Friday, March 22, 2013

Miscommunication and Perception of Prejudice

Michael Belk, a.k.a. "Ethical Behavior Boy" wrote an article about cultural diversity in the workplace. In response to his article, I wrote an article arguing that structural discrimination, the neutral policies that unintentionally harm or impede minorities, is a major barrier to diversity in the workplace. Within 24 hours of publishing it, I nuked it. Why? Because the one comment I received on the post was a personal attack, and that comment made me realize that my argument was wrong.

The Comment

The commenter mentioned an email that I had sent, citing it as a poor and offensive attempt to empathize based upon false assumptions that I had made about the person. The commenter went on to discuss the overall lack of quality in my past work, the "uninformed opinions" that I shared with others, and my overall attitude of superiority.

thumbs down, dislike
Modified from "Today is a Bad Day" by Paul Downey CC By 2.0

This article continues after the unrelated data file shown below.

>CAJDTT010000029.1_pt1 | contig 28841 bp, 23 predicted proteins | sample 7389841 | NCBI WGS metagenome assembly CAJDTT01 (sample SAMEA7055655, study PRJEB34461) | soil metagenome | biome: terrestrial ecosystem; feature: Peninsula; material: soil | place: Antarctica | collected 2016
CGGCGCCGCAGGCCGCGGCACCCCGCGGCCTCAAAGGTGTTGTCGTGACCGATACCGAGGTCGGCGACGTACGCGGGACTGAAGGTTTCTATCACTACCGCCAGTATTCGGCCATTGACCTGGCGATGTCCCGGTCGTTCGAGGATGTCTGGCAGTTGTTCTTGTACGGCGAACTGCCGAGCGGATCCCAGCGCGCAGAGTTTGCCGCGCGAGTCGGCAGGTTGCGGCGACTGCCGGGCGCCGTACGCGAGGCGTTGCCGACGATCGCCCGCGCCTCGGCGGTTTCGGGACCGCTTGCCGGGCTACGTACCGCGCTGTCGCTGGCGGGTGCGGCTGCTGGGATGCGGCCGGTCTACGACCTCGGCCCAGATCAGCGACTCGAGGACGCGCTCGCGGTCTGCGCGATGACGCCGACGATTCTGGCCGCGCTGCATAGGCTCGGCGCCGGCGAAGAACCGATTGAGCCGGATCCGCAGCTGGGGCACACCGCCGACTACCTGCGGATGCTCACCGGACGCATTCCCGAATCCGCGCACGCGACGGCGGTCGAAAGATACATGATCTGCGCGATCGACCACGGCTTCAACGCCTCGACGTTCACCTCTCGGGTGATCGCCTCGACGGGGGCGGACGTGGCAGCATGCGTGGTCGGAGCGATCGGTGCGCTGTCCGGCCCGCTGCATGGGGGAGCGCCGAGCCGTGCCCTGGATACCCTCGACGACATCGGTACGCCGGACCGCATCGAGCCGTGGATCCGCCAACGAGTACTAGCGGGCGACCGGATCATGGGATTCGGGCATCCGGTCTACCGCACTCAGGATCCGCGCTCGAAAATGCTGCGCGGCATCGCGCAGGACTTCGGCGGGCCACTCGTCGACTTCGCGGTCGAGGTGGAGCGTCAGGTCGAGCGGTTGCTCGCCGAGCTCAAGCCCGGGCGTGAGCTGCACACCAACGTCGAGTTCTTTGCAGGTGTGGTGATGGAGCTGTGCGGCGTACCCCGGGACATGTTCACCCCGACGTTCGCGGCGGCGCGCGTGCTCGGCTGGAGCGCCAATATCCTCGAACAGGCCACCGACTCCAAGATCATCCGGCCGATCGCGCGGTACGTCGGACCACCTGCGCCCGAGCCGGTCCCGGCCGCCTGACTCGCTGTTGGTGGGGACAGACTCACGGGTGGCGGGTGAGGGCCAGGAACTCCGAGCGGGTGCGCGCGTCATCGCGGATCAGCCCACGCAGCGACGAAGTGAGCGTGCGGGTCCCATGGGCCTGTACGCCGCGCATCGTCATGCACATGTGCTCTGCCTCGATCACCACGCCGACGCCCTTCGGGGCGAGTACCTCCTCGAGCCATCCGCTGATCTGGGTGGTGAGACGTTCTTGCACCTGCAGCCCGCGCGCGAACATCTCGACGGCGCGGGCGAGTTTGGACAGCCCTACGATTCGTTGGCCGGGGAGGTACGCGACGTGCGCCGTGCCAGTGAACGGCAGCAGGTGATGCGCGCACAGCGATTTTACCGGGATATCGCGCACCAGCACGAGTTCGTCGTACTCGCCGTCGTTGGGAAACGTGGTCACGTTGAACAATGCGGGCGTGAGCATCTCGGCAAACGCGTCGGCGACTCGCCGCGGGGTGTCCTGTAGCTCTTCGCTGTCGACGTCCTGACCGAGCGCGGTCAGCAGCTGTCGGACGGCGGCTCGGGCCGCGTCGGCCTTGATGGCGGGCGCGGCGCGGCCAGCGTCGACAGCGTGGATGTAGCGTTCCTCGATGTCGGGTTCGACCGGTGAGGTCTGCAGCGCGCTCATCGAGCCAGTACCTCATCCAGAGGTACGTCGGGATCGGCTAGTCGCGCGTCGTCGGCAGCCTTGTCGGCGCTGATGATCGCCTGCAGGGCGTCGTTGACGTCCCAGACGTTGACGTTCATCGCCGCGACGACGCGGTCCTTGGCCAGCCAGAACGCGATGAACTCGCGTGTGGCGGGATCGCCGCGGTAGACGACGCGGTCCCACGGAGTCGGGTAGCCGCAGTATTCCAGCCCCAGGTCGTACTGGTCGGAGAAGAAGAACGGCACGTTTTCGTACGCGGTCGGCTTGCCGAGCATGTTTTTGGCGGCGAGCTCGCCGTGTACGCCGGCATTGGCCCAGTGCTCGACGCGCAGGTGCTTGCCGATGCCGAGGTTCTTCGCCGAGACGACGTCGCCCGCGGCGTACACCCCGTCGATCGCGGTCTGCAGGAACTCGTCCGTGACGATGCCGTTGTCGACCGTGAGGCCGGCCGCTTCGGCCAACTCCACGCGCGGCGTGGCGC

I admit that I was hurt and angered by the comment. I did not realize that my past work was of poor quality, I do my best to understand different points of view, I try to be respectful of other people and their perspectives, and I am incredibly self-critical. I was angry because the commenter communicated this criticism in a public forum, rather than expressing those feelings to me in private, and attributed my attitude of "superiority" to my skin color.

Why I Was Wrong

In my nuked post about structural discrimination, I was so caught up in the reasons behind certain beliefs and assumptions that I completely overlooked the solution; communication. With this revised approach to the situation, I attempted to look at the whole situation with the commenter objectively: